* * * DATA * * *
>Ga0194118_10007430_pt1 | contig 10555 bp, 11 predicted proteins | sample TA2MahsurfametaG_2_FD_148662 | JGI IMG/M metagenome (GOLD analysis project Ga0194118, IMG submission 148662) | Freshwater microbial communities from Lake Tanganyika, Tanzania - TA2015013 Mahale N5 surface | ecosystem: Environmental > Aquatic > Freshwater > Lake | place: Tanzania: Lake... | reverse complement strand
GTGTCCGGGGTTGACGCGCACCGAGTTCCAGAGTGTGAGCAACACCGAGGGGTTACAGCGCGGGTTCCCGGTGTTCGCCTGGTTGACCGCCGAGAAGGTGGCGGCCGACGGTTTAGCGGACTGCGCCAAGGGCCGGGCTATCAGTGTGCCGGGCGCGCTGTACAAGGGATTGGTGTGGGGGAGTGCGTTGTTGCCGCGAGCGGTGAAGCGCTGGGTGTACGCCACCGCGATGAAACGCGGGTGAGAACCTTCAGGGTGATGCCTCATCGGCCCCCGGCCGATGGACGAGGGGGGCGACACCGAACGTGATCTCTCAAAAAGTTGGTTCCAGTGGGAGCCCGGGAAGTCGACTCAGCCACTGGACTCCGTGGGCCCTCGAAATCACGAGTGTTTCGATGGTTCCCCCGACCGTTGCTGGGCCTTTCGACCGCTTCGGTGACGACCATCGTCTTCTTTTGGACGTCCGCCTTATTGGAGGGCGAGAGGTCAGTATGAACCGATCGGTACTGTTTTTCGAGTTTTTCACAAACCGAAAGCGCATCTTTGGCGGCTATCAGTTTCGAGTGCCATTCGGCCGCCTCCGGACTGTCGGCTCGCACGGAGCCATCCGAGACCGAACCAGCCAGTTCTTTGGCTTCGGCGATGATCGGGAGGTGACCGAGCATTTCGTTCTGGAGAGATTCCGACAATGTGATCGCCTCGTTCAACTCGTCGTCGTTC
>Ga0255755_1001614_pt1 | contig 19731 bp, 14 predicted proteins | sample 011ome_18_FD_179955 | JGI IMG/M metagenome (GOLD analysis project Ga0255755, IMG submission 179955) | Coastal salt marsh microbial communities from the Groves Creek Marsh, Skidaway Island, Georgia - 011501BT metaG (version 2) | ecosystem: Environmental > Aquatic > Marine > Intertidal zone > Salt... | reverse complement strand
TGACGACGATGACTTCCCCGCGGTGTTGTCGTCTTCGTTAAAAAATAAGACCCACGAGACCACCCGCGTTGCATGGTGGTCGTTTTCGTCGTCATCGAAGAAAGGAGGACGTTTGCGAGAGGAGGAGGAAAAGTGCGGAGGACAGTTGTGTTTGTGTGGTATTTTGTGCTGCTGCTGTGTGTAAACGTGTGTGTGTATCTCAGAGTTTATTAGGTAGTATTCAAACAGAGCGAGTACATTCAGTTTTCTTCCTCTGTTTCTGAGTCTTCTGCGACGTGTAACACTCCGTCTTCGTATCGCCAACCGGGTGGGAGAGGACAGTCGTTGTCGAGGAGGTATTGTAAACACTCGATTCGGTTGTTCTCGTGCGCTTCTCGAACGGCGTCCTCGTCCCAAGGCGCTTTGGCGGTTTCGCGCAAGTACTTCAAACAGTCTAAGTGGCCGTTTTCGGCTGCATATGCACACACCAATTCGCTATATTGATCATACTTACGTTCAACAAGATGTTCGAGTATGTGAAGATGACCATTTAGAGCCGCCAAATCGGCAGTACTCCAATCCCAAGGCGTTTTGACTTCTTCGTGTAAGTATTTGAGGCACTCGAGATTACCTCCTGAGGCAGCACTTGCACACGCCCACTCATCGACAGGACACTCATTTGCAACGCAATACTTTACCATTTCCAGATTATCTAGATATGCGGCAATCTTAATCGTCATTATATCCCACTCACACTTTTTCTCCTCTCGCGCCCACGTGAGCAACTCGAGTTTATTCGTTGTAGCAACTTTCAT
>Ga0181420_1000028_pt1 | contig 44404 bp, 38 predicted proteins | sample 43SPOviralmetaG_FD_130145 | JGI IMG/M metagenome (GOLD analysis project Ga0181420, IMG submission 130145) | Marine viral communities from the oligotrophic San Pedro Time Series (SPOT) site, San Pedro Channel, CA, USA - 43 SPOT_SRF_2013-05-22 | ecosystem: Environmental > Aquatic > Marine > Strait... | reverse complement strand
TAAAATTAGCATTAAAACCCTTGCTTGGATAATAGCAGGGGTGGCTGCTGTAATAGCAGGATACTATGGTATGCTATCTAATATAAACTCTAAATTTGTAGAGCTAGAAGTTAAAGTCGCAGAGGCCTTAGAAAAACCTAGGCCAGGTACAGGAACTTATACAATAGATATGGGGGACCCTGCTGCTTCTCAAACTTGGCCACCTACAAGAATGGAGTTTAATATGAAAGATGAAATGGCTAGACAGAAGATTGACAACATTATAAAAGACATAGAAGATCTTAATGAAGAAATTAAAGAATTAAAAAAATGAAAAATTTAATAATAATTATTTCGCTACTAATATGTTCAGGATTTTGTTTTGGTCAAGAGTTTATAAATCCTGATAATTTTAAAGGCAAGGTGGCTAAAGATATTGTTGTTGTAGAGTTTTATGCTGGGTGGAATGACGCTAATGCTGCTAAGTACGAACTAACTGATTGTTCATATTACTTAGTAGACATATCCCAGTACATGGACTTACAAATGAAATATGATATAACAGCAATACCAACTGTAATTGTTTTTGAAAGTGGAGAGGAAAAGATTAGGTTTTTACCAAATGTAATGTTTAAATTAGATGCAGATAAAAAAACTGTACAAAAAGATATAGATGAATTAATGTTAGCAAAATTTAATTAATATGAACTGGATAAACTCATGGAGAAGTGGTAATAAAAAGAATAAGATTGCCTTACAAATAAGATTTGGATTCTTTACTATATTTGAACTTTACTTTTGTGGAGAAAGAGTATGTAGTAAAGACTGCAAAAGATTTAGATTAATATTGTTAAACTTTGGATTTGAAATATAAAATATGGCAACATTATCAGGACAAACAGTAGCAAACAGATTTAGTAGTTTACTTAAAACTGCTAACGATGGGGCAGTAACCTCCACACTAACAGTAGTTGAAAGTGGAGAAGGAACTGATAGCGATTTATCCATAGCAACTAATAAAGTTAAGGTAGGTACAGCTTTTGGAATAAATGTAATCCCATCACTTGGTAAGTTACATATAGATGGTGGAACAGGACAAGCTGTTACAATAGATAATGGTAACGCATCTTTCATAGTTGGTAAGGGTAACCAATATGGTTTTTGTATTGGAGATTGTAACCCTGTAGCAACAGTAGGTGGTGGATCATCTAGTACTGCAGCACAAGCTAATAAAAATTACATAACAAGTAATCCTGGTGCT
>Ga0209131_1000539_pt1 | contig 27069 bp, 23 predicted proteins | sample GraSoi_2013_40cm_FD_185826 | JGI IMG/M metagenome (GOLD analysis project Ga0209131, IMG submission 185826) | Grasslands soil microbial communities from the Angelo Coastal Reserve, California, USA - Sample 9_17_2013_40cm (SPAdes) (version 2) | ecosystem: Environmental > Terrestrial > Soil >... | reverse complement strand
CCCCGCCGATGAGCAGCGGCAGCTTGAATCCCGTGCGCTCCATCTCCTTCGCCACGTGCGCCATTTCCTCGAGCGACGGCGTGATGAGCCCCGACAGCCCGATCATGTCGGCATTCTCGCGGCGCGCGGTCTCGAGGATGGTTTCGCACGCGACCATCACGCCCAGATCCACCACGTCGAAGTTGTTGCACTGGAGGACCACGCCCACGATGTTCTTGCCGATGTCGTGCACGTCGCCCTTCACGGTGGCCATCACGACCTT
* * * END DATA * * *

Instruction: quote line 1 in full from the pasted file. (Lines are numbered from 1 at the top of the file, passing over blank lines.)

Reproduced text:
>Ga0194118_10007430_pt1 | contig 10555 bp, 11 predicted proteins | sample TA2MahsurfametaG_2_FD_148662 | JGI IMG/M metagenome (GOLD analysis project Ga0194118, IMG submission 148662) | Freshwater microbial communities from Lake Tanganyika, Tanzania - TA2015013 Mahale N5 surface | ecosystem: Environmental > Aquatic > Freshwater > Lake | place: Tanzania: Lake... | reverse complement strand